We take a look at cookie consent and what it means for the average publisher using affiliate tracking.
We All Know What Cookies Are
Everyone knows what cookies are – or think they do. Put simply a cookie is an alphanumeric file stored on a user’s device to identify them and their online behaviours. In fact most computers will have hundreds or thousands saved into a browser. For most people, their interaction starts and ends with the ‘Accept All’ or deny buttons on landing on a website.
The fact is that cookies are and will continue to be an essential element in any on-site tracking for the foreseeable future. Even simple website functionality relies on this simple and unobtrusive device. It has been the way cookie data has been shared and even misused that has become the issue.
There’s also been a lot of talk about the death of cookies and cookieless tracking across digital channels. There have been big changes in the way cookies are handled, with announcements from Apple, Google and others laying out their visions of a digital future with the internet user having more control over what they see.
The introduction of the GDPR regulations way back in 2018 was a wake up call for businesses selling to European consumers. It is now crucial that companies have documented procedures for dealing with personal information and consent is explicitly given for data to be stored. That of course includes all affiliate cookies.
Third Party Cookies Will Disappear
In response to the changes and announcements from Apple and Google, the affiliate industry has been in conversation in most markets. Many leading global affiliate companies have joined together to tackle this; the affiliatepartnertracking website provides a useful downloadable guide, created and endorsed by many of the leading networks.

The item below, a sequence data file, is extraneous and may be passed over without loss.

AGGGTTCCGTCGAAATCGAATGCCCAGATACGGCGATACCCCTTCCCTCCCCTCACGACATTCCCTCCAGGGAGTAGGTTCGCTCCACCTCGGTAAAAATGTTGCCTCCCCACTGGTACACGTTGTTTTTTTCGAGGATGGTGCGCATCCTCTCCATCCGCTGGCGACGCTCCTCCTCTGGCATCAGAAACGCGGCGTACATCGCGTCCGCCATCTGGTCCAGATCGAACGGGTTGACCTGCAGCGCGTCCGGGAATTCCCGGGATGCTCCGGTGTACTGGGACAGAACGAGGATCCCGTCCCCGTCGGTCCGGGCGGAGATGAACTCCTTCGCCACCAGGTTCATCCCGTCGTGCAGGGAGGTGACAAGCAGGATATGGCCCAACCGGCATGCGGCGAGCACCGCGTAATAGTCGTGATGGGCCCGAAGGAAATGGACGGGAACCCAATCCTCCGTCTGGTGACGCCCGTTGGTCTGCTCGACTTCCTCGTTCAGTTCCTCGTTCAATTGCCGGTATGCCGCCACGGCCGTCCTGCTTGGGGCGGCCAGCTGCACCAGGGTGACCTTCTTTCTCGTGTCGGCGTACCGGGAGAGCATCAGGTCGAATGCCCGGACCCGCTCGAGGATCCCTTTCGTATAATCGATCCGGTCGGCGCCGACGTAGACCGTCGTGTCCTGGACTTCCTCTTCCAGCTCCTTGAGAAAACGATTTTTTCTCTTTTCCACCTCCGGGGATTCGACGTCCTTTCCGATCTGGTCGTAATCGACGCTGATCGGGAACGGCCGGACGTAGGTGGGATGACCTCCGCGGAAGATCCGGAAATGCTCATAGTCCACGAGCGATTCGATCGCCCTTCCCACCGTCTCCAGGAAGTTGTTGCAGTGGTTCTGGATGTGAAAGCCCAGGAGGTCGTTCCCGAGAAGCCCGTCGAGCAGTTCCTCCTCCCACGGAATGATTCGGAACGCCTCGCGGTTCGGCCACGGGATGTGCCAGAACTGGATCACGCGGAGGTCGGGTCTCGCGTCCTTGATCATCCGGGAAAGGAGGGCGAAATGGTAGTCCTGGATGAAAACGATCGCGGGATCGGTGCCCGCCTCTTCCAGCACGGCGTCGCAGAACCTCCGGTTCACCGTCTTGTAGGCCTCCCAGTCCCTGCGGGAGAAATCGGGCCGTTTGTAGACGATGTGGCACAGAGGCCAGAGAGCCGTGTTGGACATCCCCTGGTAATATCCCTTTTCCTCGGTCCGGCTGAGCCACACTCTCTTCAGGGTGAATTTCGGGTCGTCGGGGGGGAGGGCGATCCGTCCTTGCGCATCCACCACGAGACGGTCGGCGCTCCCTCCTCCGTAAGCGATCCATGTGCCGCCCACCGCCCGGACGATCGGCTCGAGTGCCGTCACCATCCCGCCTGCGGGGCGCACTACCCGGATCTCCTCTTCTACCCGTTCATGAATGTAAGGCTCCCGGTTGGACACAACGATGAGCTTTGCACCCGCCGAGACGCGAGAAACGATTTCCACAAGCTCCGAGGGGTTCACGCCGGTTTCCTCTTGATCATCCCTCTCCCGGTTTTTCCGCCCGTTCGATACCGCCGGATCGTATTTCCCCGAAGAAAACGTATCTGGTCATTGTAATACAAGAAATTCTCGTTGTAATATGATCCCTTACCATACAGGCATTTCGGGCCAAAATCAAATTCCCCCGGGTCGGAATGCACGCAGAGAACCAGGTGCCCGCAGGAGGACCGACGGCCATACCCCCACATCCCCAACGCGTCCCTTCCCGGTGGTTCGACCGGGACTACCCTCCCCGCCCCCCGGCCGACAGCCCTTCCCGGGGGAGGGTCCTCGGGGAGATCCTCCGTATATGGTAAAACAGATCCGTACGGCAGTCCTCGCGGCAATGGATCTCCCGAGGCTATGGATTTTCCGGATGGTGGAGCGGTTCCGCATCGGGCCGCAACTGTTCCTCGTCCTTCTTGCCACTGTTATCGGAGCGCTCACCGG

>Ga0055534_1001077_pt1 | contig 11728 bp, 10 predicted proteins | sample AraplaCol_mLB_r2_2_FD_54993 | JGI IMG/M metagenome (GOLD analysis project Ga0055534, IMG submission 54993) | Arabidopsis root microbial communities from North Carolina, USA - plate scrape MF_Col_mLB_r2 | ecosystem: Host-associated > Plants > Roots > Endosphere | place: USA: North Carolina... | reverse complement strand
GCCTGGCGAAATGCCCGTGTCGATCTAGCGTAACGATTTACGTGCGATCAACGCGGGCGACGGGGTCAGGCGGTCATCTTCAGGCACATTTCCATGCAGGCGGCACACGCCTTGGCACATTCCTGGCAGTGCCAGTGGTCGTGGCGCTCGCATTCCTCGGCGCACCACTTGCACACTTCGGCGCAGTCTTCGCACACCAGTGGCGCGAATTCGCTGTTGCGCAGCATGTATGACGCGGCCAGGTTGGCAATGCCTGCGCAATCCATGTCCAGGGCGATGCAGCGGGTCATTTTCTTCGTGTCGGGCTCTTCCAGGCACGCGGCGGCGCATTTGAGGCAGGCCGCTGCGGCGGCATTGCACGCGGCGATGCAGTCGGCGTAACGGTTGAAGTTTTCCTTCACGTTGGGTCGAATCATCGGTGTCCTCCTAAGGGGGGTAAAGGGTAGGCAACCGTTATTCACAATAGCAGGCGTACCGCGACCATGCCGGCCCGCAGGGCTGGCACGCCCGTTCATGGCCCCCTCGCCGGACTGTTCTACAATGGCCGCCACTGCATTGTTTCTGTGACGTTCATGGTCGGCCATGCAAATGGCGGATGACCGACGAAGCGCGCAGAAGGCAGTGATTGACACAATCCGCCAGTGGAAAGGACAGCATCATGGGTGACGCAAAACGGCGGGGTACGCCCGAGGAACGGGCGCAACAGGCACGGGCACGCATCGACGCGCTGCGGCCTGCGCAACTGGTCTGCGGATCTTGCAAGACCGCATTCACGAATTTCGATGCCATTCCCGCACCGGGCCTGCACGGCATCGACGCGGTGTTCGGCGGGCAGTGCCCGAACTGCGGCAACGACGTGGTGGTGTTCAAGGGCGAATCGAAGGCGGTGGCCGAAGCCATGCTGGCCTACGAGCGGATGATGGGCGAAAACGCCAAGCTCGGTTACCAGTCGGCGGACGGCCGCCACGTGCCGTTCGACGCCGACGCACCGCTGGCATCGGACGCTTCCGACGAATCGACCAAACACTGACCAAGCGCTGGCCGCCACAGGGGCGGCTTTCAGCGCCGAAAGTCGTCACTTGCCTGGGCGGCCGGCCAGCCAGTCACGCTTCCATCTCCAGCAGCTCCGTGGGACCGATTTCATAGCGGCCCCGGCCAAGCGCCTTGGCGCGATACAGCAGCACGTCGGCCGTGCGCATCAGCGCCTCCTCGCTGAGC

Most affiliate networks are moving over to using just first party cookies or have a thorough plan in place. So from an affiliate perspective, all should be covered. However, along with the changes in tracking there has been a steady movement towards more rigorous cookie compliance.
There are an increasing number of global regional and local regulations following on from the European GDPR rules. In the USA, variations on California’s CCPA are being rolled out across other states; many other countries are also strengthening regulations for online activity.
What is the GDPR?
The General Data Protection Regulation (GDPR) is intended to formalise consumer protection for internet users against having their data stored without consent, across all EU markets. That includes the simple information included in cookies – and more importantly to any website that can be accessed by European users.
Most people have read that fines of up to 20 million euros, or up to 2% of its entire global turnover of the preceding fiscal year, whichever is higher. That applies for any organisation globally where an EU resident reports a breach. That should concentrate the mind of any business, anywhere.
In November 2017 the Interactive Advertising Bureau (IAB) Europe announced a technical standard for online consent. The GDPR also means programmatic advertisers must seriously reconsider their strategies going forwards. The focus needs to move from data volumes to effectively communicating the value of data to its subjects.
Of course apart from publisher websites with memberships such as cashback or forums, the average affiliate won’t be processing personally identifiable data, though of course, all consumer data should be managed according to the best practice in these and other regulations such as the EU-US privacy shield.
It should also be remembered that California’s CCPR is in place along with similar regulations in other states, so US-based advertisers or publishers can’t ignore it. Similarly, other territories around the world are starting to introduce their own regulations.
What is PECR?
- say what cookies will be set
- explain what the cookies will do – and
- obtain consent to store cookies on devices
- ensure the consent is explicit and not just an “I’m OK with cookies” button.
Compliance for Affiliates
Most responsible web properties now incorporate a Consent Management Platform (CMP) to give users the choice to accept or deny cookie use before the website content is shown. Moonpull has identified that how this is applied and how it is implemented can have a significant bearing on the effectiveness of affiliate tracking.